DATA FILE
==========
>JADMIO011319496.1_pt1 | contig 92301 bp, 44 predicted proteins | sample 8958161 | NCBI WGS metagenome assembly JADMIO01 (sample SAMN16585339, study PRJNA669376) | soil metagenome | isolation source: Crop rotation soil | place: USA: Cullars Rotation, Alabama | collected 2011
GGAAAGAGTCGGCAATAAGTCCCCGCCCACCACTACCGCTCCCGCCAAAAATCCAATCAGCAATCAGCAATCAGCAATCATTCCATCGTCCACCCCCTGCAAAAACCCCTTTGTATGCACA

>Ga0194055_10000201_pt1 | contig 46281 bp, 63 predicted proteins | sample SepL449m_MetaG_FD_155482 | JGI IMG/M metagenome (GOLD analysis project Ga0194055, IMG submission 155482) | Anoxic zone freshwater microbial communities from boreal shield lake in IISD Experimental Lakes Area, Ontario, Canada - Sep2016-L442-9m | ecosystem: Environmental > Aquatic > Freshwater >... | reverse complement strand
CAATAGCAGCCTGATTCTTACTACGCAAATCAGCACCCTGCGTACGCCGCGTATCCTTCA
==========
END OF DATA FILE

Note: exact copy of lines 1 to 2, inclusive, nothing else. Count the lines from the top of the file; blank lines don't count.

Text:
>JADMIO011319496.1_pt1 | contig 92301 bp, 44 predicted proteins | sample 8958161 | NCBI WGS metagenome assembly JADMIO01 (sample SAMN16585339, study PRJNA669376) | soil metagenome | isolation source: Crop rotation soil | place: USA: Cullars Rotation, Alabama | collected 2011
GGAAAGAGTCGGCAATAAGTCCCCGCCCACCACTACCGCTCCCGCCAAAAATCCAATCAGCAATCAGCAATCAGCAATCATTCCATCGTCCACCCCCTGCAAAAACCCCTTTGTATGCACA